The un(t)raveled somm
This is a column about drinking and about (not) travelling and about terroir. It is about my journey to the Court of Master Sommeliers Advanced Exam and about the wines and beers and whiskies I taste along the way.
Wine is People
People often find something lacking when they drink wine outside of its birthplace. How many times have we heard the story of the people who travelled to Europe, discovered a wine, brought some back and were disappointed with it when they opened it later, 5000 miles from its birthplace? It is a cliché that wine tastes better with the winemaker but as with every other hackneyed phrase, there is a kernel of truth to be found here as well. It is not simply that we are psychologically disposed towards a wine because the presence of the winemaker makes it seem better than it actually is, but rather that the human context of a wine is as important to the experience as the grape it is made from.
The human context of a wine means the culture which supports, stands, and is reflected in that wine. It also means the day and time and weather and company you drink the wine in as well as your own psychic state. Is it possible to understand a wine without this context? Could we love a wine in its birthplace and despise it when we got home?
Take the Portuguese grape Vinhão, for example. I travelled to Portugal with a small group of Ontario and Quebec journalists and sommeliers courtesy of the Comissão de Viticultura da Região dos Vinhos Verdes and Sopexa. Everytime a glass of Vinhão was presented to us, it was done by way of caution and apology.
Vinhão is a black grape, indigenous to Minho in the north of Portugal; a grape whose skins are so full of colour which is so easily extracted that it is often mistaken for a teinturier variety. Teinturiers are grapes whose flesh are red, of which Alicante Bouschet is perhaps the most well-known example. Vinhão, on the other hand, is not so well-known and rarely makes it outside of the region. If it does have a claim to fame it is for it’s deep colouring. Traditionally served in a white porcelain cup, the better to enjoy its staining colour, Vinhão is often described unflatteringly as being thin and raspy. Not the classic North American profile by any one’s standard. The caution and apology with which a given producer’s Vinhão was presented to our group was only confirmed by some of my colleagues’ distress at having to drink it. They generally agreed that there was not much to recommend the grape.
That porcelain cup, that legend of a wine more popular with the locals than their internationally-renowned whites, brings the cultural context of the wine into focus. Is tradition merely an intractability; a blind clinging to the past? Or do the locals know something we don’t? The producers certainly give the impression that Vinhão is a peculiarity of the region which foreign journalists would not be able to understand. I am not suggesting, as is so often the case with thin European wines, that all Vinhão needs is some food and we North Americans just aren’t drinking it properly. It is a difficult wine to love; light, acidic, and tannins which, while not plentiful, can be rough. What I am suggesting is that we cannot understand any wine without also understanding the place and people it comes from.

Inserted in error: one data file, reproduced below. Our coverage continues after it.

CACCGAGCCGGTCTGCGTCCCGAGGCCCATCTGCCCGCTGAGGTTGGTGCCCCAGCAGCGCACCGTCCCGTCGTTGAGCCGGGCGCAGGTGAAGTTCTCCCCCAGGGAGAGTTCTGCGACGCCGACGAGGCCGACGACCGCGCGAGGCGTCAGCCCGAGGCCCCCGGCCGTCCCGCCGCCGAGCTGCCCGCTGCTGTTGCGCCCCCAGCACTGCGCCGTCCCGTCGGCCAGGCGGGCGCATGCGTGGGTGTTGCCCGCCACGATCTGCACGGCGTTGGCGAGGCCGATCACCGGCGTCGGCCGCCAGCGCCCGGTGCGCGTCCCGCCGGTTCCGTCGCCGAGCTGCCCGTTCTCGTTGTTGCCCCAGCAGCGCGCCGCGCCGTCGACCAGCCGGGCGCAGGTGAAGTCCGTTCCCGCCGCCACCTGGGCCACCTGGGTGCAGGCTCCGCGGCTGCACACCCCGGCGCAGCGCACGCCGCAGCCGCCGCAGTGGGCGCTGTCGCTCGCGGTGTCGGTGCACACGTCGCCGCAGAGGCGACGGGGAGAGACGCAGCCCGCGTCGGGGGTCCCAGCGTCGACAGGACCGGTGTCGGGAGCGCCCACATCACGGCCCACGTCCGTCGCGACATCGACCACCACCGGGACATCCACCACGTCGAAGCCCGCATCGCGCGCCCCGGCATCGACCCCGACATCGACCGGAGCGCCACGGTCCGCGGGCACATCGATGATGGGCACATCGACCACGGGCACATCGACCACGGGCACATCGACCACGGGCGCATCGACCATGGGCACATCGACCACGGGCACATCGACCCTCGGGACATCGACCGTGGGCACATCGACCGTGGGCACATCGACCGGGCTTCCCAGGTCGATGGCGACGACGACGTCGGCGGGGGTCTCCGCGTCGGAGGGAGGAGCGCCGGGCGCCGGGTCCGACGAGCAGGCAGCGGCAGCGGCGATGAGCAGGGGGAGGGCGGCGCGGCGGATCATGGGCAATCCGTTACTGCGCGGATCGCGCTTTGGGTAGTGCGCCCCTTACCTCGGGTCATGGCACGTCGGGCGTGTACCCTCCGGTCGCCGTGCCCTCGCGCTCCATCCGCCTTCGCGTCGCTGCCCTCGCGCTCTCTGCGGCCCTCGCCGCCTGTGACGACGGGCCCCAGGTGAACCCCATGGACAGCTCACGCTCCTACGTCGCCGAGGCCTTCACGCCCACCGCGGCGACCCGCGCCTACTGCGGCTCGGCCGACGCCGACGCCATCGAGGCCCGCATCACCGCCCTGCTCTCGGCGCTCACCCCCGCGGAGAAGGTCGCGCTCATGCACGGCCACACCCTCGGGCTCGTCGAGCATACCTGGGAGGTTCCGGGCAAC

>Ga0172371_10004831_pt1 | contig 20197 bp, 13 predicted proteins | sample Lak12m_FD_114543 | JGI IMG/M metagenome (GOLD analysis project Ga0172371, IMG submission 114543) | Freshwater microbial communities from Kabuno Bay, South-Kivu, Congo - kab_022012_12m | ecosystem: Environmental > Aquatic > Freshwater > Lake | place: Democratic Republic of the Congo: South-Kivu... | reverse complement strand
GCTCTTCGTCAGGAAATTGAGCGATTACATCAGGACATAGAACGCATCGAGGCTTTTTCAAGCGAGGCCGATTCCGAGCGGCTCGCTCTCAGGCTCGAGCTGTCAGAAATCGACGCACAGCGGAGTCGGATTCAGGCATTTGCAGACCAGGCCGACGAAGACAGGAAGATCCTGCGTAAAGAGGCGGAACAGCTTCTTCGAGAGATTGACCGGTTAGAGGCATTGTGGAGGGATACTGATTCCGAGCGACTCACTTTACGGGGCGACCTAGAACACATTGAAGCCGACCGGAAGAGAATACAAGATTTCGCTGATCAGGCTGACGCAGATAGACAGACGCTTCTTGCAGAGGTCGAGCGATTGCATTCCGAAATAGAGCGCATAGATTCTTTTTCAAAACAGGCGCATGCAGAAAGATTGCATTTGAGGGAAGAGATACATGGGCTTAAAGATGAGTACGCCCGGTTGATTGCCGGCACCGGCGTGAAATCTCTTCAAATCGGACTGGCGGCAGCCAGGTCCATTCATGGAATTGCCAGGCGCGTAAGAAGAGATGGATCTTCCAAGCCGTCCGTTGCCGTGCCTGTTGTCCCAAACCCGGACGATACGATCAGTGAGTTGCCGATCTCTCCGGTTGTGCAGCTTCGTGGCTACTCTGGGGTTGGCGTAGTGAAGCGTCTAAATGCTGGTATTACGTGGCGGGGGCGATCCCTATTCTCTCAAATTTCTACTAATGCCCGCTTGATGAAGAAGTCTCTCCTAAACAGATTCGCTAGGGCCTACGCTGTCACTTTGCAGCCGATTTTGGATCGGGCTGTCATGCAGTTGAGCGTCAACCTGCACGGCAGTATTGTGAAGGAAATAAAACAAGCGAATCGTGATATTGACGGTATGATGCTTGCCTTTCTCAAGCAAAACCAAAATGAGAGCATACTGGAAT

There was one example of Vinhão which did meet with general approval. At Vasco Croft’s biodynamic estate, Aphros, we found a Vinhão much more pleasing to an international palate and one which is perhaps the leading example of the grape in the world. Northern Portugal and Vinho Verde, the birthplace of the nation, reminded me a lot of Tolkien’s Middle Earth. The country there is verdant, hilly, and not a little reminiscent of Tolkien’s Shire; the kind of place where moss grows over everything and the clay roof tiles are covered in it. The people themselves could also be favourably compared to the hobbit folk who inhabit the pastoral paradise of Tolkien’s novels. Small in stature, hirsute, wary of outsiders, they are also warm and welcoming in their cozy homes built upon the hillsides. They are always to be found in their gardens and as our busload of Canadian winos came trundling up their hill, they straighten up from their work and watch without expression, perhaps wondering who has come to invade them now. In this analogy, Vasco Croft is Gandalf. Indeed, he is known locally as “le sorcier”.
Croft is almost faun-like in appearance; Mr. Tumnus from C.S.Lewis’ Narnia Chronicles or like the ancient satyr, Silenus, who tutored the god Dionysus and whom Croft named his excellent Vinhão after. Biodynamic producers, says my colleague David Pelletier, can be roughly divided between the pragmatic and the mystic, between the Zind-Humbrechts and Nicolas Jolys of the world. In the dining room of Vasco Croft, where the natural light is allowed to wane and the one thin electric light in the room remains turned off, we are definitively in the latter camp. Outside, inspecting his water energizer, a fountain of unfolding vaginal basins built into the hillside beneath his food forest, Croft notes that water is the plasticity which enables the cosmos to mingle with the earth. We are not in Kansas anymore.